Box 2.2 (continued)

Form versus function
In contrast to this idealized view of how the decision-making process should occur, various complications frequently arise:
  • Choosing reform activities on the basis of local demand sometimes entails tradeoffs. Getting the authorities to own and lead reforms is essential, but, if taken too far in some contexts, such leadership could prove risky and may involve PFM tradeoffs. Donors should reexamine more explicitly how far technical PFM considerations should be compromised to fit a country’s political economy context.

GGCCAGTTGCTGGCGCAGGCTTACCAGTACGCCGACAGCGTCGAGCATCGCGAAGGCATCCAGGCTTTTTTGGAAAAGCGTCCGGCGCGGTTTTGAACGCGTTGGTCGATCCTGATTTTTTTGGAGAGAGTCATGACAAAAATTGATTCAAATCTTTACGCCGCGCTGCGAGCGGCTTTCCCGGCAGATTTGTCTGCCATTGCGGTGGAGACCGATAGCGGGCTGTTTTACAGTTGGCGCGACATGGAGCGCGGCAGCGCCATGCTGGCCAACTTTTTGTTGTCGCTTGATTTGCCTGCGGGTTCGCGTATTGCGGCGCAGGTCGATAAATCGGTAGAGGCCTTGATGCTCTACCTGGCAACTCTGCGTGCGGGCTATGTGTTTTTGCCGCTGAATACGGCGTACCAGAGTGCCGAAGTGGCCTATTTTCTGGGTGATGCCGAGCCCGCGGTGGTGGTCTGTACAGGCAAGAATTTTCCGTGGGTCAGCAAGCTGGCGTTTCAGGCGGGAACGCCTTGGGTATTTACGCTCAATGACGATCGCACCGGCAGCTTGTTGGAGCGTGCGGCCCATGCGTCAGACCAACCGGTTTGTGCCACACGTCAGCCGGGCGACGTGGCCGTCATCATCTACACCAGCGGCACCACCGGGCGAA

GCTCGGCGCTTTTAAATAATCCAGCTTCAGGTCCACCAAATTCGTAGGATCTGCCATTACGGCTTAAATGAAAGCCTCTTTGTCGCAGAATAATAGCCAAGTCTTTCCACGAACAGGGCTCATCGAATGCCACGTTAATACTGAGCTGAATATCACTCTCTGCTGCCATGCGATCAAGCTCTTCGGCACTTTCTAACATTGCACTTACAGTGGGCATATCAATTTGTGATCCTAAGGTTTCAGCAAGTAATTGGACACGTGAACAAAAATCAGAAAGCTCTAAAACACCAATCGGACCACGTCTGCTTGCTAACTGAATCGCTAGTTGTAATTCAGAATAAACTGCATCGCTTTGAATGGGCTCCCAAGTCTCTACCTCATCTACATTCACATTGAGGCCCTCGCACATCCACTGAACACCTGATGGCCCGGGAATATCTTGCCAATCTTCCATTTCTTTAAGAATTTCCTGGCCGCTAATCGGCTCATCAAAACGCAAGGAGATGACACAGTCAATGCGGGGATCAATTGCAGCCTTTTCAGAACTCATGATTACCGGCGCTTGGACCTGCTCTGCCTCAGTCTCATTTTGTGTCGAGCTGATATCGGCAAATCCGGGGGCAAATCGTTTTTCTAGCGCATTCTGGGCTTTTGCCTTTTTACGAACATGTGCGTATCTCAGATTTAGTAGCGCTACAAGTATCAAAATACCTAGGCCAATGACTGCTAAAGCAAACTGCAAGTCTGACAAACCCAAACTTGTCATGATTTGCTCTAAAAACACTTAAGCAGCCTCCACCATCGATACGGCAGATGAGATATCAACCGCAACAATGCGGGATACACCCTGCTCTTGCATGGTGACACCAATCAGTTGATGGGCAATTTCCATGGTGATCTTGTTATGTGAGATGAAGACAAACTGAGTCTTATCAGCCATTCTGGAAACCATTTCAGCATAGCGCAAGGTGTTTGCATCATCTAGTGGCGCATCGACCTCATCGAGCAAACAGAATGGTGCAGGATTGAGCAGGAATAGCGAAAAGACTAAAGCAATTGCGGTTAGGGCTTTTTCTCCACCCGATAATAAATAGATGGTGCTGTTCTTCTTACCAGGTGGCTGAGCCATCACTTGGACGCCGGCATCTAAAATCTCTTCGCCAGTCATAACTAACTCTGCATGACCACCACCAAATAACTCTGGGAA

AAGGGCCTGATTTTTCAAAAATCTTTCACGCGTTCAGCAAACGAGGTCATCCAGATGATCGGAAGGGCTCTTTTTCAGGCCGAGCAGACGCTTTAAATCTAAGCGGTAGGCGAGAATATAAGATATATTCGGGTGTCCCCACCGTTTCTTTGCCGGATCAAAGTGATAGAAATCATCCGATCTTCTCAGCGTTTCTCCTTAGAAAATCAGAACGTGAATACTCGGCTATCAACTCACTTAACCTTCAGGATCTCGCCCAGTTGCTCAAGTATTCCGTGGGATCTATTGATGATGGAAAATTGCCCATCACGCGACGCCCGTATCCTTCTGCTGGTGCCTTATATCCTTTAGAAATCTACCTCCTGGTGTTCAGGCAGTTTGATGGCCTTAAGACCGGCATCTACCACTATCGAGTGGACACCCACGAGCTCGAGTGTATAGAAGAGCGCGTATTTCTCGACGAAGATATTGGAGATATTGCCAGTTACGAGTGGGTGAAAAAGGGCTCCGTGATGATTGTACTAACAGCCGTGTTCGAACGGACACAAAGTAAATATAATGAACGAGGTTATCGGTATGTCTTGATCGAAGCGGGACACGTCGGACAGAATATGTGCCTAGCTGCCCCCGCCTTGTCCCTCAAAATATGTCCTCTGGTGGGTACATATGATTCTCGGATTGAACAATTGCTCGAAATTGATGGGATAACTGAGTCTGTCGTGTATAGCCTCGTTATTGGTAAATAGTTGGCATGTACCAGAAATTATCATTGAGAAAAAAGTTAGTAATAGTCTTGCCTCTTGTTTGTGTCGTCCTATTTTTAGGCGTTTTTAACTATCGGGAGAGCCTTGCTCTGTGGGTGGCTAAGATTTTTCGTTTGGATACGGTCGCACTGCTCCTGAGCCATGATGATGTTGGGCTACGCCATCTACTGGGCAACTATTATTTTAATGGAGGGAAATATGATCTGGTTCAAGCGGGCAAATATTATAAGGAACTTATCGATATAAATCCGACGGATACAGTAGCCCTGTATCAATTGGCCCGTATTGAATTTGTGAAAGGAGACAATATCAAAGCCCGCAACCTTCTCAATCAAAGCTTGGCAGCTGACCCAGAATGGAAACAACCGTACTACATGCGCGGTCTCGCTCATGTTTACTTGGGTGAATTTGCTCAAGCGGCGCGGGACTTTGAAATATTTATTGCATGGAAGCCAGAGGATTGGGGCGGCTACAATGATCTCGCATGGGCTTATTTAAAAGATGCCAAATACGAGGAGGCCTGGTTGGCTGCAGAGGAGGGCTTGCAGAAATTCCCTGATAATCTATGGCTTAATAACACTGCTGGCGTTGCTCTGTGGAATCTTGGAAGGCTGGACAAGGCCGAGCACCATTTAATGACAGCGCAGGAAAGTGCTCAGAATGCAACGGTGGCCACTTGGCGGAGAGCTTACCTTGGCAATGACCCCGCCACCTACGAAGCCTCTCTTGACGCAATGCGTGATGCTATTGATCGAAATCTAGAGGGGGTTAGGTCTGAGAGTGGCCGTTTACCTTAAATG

Others have advocated taking more radical approaches to questioning whether a particular PFM area can be reformed in certain circumstances and whether it is desirable to keep allocating resources if the required enabling factors are not in place. This questioning highlights both the capacity for reform and the ability to ensure that reform initiatives are implemented with the appropriate and optimum sequencing. Andrews, Pritchett, and Woolcock (2017) analyzed experiences with public sector reform, including PFM, based on case studies in eight countries in East Asia. These studies focused on three key areas that affect the success or failure of reform: design quality, political environment, and institutional capacity. This approach provides a useful basis for developing PFM reforms following a PEFA assessment and subsequent PFM reform dialogue.